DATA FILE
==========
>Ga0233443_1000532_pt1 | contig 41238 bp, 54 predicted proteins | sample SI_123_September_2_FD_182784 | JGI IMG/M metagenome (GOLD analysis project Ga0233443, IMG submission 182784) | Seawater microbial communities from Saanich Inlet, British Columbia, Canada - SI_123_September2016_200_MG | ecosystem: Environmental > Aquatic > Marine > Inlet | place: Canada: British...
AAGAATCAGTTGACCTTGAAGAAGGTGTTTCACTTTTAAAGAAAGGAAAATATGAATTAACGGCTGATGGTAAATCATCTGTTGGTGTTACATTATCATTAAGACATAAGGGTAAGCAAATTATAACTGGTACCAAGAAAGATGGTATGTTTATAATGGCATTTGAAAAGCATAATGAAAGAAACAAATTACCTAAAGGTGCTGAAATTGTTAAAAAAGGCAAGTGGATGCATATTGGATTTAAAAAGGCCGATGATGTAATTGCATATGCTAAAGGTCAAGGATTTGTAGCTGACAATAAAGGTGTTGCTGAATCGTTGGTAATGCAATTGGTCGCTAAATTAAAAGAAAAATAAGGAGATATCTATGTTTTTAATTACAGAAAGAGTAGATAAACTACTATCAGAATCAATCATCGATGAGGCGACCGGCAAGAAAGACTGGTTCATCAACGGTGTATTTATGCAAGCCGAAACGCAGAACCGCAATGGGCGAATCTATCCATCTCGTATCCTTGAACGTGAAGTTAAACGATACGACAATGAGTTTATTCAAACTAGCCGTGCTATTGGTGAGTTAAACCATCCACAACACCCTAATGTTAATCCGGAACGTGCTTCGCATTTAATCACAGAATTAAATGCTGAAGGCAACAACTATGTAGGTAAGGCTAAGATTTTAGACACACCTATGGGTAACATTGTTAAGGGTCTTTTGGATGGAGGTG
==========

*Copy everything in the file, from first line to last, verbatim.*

>Ga0233443_1000532_pt1 | contig 41238 bp, 54 predicted proteins | sample SI_123_September_2_FD_182784 | JGI IMG/M metagenome (GOLD analysis project Ga0233443, IMG submission 182784) | Seawater microbial communities from Saanich Inlet, British Columbia, Canada - SI_123_September2016_200_MG | ecosystem: Environmental > Aquatic > Marine > Inlet | place: Canada: British...
AAGAATCAGTTGACCTTGAAGAAGGTGTTTCACTTTTAAAGAAAGGAAAATATGAATTAACGGCTGATGGTAAATCATCTGTTGGTGTTACATTATCATTAAGACATAAGGGTAAGCAAATTATAACTGGTACCAAGAAAGATGGTATGTTTATAATGGCATTTGAAAAGCATAATGAAAGAAACAAATTACCTAAAGGTGCTGAAATTGTTAAAAAAGGCAAGTGGATGCATATTGGATTTAAAAAGGCCGATGATGTAATTGCATATGCTAAAGGTCAAGGATTTGTAGCTGACAATAAAGGTGTTGCTGAATCGTTGGTAATGCAATTGGTCGCTAAATTAAAAGAAAAATAAGGAGATATCTATGTTTTTAATTACAGAAAGAGTAGATAAACTACTATCAGAATCAATCATCGATGAGGCGACCGGCAAGAAAGACTGGTTCATCAACGGTGTATTTATGCAAGCCGAAACGCAGAACCGCAATGGGCGAATCTATCCATCTCGTATCCTTGAACGTGAAGTTAAACGATACGACAATGAGTTTATTCAAACTAGCCGTGCTATTGGTGAGTTAAACCATCCACAACACCCTAATGTTAATCCGGAACGTGCTTCGCATTTAATCACAGAATTAAATGCTGAAGGCAACAACTATGTAGGTAAGGCTAAGATTTTAGACACACCTATGGGTAACATTGTTAAGGGTCTTTTGGATGGAGGTG